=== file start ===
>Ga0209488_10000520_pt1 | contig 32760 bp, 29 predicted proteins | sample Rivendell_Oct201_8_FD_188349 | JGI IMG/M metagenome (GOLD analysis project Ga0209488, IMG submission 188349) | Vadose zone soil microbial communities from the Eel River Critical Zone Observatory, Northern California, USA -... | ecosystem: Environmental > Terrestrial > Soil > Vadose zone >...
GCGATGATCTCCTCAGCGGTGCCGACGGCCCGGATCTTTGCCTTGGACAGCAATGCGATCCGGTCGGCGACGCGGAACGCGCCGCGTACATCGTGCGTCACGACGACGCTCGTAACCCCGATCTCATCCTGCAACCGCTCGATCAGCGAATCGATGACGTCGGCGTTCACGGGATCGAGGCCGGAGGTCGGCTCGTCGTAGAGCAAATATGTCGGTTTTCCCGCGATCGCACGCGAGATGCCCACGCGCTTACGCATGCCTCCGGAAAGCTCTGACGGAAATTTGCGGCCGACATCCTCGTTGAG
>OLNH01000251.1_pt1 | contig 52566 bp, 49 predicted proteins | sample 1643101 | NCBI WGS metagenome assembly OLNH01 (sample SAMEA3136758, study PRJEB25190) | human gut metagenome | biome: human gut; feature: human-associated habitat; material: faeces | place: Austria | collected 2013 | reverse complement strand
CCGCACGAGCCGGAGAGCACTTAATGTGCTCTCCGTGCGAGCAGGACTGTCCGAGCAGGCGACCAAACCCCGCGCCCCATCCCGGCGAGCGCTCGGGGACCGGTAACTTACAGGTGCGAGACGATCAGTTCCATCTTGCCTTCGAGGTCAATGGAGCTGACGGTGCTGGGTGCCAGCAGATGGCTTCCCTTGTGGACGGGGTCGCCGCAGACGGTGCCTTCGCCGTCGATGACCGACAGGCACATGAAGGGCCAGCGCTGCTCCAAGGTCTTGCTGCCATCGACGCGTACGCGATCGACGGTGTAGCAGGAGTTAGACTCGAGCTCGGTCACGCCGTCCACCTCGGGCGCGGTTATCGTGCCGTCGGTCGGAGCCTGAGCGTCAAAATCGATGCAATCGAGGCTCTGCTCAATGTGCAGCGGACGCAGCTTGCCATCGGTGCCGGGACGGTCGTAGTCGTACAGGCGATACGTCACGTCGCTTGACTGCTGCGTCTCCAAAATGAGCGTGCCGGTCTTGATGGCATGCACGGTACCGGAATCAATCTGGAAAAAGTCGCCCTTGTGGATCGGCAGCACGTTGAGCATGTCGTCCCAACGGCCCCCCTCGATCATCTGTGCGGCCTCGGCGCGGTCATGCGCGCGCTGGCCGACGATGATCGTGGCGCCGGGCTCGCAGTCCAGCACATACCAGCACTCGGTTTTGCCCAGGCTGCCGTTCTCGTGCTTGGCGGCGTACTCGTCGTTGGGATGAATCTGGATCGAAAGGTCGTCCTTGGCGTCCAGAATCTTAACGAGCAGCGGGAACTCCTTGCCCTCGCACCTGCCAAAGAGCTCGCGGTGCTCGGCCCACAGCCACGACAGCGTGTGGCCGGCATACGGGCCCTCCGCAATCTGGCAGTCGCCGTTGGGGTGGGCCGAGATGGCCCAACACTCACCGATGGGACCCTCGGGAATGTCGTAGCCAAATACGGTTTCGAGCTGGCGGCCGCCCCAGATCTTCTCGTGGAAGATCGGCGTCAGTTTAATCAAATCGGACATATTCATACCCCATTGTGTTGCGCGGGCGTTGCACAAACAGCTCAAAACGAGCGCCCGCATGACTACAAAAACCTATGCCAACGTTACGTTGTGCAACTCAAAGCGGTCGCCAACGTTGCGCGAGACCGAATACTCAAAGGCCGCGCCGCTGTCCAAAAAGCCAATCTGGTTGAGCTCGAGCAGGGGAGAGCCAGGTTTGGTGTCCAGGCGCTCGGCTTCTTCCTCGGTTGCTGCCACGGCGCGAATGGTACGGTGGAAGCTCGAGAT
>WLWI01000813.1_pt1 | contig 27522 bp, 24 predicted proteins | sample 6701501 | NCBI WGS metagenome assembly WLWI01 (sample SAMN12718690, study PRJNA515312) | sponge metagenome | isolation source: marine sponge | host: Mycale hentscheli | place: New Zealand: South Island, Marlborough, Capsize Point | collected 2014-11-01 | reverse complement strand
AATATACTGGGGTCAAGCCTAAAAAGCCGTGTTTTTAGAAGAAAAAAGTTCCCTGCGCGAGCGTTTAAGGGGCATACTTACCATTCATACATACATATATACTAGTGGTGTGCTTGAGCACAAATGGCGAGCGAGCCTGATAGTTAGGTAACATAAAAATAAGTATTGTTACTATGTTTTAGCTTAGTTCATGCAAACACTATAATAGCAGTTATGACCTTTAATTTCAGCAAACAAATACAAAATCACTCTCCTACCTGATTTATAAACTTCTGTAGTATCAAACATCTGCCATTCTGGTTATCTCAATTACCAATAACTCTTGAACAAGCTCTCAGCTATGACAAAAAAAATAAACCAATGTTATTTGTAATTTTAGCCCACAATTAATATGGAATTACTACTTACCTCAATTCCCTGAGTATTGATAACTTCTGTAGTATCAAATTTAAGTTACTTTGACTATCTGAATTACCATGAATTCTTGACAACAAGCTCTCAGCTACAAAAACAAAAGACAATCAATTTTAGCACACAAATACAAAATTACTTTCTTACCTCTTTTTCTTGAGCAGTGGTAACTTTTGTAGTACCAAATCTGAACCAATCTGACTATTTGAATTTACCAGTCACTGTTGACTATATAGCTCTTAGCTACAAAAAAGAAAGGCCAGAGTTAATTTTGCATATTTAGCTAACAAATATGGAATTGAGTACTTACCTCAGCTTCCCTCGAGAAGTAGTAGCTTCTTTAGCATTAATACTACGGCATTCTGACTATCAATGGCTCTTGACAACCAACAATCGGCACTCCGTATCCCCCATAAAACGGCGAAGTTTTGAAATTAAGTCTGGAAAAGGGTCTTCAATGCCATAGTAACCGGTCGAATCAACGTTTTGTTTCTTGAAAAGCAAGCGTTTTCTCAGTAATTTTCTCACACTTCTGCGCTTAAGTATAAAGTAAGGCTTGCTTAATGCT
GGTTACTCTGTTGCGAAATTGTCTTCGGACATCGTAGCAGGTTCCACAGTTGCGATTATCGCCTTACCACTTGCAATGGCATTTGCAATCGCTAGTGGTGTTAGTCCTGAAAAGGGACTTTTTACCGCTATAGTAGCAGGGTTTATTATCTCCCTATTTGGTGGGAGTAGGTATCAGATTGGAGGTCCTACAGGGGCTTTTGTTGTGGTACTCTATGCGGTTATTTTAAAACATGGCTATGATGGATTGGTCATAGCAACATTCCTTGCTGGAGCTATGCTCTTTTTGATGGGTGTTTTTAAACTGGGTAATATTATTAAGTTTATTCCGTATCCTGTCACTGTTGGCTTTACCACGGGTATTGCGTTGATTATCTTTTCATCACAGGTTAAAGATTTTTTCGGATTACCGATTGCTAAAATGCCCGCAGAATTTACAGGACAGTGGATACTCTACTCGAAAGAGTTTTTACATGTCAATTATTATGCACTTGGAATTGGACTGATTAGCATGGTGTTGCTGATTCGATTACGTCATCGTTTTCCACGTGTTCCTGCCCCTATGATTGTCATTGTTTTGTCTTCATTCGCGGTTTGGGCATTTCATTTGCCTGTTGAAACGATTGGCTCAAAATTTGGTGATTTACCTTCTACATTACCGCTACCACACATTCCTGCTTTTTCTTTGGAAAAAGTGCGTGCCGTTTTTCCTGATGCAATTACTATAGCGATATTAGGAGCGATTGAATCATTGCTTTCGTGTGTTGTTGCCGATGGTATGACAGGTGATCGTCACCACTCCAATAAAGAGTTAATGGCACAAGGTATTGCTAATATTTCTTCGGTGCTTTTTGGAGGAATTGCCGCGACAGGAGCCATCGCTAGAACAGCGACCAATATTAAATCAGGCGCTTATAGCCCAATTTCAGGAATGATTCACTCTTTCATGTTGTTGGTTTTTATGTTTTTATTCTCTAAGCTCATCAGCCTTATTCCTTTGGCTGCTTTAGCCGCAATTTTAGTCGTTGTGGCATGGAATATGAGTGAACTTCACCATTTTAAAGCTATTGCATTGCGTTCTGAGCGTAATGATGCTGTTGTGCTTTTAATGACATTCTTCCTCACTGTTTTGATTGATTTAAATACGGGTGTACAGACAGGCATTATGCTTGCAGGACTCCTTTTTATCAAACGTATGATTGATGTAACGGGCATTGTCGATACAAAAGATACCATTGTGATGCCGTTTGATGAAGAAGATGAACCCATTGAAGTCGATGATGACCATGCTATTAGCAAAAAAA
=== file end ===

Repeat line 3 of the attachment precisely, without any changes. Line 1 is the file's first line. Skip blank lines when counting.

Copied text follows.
>OLNH01000251.1_pt1 | contig 52566 bp, 49 predicted proteins | sample 1643101 | NCBI WGS metagenome assembly OLNH01 (sample SAMEA3136758, study PRJEB25190) | human gut metagenome | biome: human gut; feature: human-associated habitat; material: faeces | place: Austria | collected 2013 | reverse complement strand